DNS security protects the domain name system (DNS) from attackers seeking to reroute traffic to malicious sites. Since a majority of business IT traffic now accesses or passes through the internet, DNS plays an increasingly important — and vulnerable — role.
This article will provide an overview of DNS Security, common attacks, and how to use DNS security to prevent DNS attacks and manipulation.
Table of Contents
Why DNS Security is Important
DNS security is important because all computers use DNS whenever they try to communicate with websites and applications hosted on the internet. DNS converts URL domain names, such as www.esecurityplanet.com, into a machine-understandable IP address, such as 184.108.40.206, that will be used by routers to actually make the connections.
The DNS protocol was designed for use within a firewall on a secure network, and by default will communicate in plain text. The DNS protocol is installed on servers and typically will store the most frequently requested sites — such as Google.com, Outlook.com, etc. — in the DNS cache for more efficient delivery of information to users.
A modern computing environment includes branch offices, remote workers, and mobile devices that must reach DNS servers from outside the firewall. This additional and unsecured traffic can cause traditional DNS servers to struggle to meet the security standards for any organization to prevent attacks.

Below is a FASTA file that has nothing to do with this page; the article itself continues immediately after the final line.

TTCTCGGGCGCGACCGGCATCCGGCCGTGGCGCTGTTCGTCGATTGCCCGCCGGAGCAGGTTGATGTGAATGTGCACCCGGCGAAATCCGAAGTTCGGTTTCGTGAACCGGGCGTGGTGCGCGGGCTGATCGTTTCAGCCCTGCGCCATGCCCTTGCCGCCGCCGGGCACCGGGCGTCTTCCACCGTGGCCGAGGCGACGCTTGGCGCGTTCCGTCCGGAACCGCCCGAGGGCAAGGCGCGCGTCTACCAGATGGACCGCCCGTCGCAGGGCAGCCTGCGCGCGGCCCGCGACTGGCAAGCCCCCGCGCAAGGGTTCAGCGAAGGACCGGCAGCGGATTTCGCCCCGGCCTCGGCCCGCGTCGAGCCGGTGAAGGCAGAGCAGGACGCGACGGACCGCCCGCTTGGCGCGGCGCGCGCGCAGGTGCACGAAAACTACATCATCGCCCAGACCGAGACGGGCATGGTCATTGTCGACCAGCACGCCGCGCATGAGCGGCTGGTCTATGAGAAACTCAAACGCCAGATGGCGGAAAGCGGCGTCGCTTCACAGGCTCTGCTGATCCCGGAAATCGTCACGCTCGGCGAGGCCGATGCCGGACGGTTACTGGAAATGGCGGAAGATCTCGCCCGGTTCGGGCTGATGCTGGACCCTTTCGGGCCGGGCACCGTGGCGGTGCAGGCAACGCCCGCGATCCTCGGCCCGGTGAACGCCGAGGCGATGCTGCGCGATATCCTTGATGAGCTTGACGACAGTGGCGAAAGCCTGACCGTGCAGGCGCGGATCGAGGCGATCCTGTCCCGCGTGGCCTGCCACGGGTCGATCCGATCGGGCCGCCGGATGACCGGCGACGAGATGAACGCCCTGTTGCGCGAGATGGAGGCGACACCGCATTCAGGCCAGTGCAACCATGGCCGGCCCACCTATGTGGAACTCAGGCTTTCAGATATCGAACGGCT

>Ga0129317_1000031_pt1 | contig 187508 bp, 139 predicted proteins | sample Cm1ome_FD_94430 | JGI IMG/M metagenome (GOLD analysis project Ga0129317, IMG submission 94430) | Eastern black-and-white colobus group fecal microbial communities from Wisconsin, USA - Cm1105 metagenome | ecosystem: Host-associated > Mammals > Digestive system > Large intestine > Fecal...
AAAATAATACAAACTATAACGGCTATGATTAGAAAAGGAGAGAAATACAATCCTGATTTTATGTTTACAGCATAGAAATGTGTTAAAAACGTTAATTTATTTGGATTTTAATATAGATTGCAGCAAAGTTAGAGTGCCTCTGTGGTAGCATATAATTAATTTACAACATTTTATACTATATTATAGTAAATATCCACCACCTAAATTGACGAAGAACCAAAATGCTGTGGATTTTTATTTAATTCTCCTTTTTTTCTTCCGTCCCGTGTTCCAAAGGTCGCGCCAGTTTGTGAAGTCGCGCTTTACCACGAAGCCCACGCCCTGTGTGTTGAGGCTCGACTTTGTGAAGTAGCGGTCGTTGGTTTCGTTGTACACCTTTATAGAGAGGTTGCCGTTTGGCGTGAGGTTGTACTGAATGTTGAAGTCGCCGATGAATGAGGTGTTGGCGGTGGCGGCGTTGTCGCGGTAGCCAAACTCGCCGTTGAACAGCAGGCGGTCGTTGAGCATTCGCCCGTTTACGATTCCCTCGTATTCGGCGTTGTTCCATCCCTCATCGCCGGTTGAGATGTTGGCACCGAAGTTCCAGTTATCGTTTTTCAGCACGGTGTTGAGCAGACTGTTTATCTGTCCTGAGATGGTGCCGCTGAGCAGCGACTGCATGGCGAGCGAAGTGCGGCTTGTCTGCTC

Hackers will attempt to compromise the DNS process by:
- Intercepting plain text DNS communication for espionage
- Poisoning the DNS cache with false information to redirect communications to malicious websites
- Compromising DNS servers to redirect traffic to malicious websites
- Denying DNS services through distributed denial of service (DDoS) attacks to halt communications
Without a functioning DNS solution, organizations will be unable to reach web-based resources or provide internet-based services to clients. Additionally, some attackers will use DNS disruptions to conceal more dangerous cyberattacks such as data theft, ransomware preparations, or inserting backdoors into other resources. To prevent a DNS attack, organizations need to secure their DNS processes for both local and remote users.
5 Common DNS Attacks
Hackers continuously probe discovered DNS systems because these systems will touch all users in a network. The most common DNS attacks include:
- DNS cache poisoning hacks a local DNS server to replace the IP addresses for legitimate sites in the cache with malicious IP addresses to be delivered to users for future DNS queries
- DNS domain lock-up DDoS attacks overwhelm legitimate DNS servers by abusing the DNS protocol with:
- Slow TCP connections = domain lock-up DDoS
- Overwhelming requests = flood DDoS
- Non-existent records = NXDOMAIN (no existence domain) DDoS
- Queries with spoofed IP addresses = reflection-amplification DDoS
- Non-existent URL subdomains = subdomain DDoS